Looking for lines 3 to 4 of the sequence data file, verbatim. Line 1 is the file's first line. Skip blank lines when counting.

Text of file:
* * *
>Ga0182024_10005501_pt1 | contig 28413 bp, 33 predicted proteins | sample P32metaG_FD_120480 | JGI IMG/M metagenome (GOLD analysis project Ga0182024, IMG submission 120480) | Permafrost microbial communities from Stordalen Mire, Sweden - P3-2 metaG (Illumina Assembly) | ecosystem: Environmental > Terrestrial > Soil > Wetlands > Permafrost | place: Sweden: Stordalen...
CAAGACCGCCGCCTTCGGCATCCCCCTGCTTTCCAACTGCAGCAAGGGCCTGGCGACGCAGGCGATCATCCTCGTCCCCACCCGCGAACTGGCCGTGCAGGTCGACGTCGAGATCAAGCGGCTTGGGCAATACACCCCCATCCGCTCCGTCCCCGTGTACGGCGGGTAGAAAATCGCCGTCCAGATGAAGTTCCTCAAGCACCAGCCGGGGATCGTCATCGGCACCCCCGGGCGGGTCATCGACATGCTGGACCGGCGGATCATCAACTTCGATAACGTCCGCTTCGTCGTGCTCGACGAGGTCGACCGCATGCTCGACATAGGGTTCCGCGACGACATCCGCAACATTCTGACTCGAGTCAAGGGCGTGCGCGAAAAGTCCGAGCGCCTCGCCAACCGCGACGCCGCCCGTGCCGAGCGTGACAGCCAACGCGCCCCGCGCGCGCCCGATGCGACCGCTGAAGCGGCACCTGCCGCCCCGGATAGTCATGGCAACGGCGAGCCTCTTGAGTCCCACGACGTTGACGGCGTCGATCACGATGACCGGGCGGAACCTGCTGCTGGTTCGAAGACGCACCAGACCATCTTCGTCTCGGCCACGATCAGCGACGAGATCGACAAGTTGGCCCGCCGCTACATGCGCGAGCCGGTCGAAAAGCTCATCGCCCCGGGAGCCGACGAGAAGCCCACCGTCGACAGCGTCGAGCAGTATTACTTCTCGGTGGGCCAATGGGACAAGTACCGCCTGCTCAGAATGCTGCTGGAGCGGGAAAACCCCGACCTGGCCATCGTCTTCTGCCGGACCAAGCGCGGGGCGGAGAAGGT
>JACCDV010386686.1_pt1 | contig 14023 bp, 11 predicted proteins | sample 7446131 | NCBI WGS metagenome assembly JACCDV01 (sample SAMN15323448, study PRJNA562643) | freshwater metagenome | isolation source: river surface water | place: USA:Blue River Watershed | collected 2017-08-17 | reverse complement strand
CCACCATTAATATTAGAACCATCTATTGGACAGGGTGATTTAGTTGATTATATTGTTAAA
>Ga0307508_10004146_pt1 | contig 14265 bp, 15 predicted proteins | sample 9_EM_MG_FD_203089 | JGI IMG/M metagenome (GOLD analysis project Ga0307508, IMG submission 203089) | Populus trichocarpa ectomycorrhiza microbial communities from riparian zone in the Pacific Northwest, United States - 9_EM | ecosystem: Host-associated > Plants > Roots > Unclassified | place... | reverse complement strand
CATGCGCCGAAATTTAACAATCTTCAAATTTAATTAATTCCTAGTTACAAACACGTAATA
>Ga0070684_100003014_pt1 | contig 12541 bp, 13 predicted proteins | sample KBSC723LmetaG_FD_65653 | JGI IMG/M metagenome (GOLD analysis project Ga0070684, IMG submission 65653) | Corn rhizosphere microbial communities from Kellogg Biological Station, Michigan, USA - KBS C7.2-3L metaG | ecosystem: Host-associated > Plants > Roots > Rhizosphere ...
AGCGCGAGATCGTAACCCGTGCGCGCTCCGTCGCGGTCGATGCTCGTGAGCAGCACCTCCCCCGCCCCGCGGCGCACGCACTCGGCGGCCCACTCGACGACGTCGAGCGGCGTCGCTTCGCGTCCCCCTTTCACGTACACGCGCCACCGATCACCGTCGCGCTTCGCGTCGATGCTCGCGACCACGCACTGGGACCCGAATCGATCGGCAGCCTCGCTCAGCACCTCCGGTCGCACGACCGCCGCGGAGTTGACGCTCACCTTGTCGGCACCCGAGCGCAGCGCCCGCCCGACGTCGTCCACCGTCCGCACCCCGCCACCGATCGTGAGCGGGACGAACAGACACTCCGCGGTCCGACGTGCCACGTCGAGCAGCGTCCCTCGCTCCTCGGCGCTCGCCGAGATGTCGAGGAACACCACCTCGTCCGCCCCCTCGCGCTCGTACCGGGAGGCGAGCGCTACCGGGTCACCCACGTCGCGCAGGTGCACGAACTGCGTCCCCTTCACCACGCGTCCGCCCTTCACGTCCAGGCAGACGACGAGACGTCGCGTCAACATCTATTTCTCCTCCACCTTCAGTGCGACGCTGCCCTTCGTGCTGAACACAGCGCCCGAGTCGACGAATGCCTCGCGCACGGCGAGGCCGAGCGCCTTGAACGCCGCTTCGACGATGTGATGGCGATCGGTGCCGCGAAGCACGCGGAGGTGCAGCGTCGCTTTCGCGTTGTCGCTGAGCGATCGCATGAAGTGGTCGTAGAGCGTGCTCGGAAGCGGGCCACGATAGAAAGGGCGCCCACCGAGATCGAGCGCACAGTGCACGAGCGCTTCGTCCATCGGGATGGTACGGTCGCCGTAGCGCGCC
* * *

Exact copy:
>JACCDV010386686.1_pt1 | contig 14023 bp, 11 predicted proteins | sample 7446131 | NCBI WGS metagenome assembly JACCDV01 (sample SAMN15323448, study PRJNA562643) | freshwater metagenome | isolation source: river surface water | place: USA:Blue River Watershed | collected 2017-08-17 | reverse complement strand
CCACCATTAATATTAGAACCATCTATTGGACAGGGTGATTTAGTTGATTATATTGTTAAA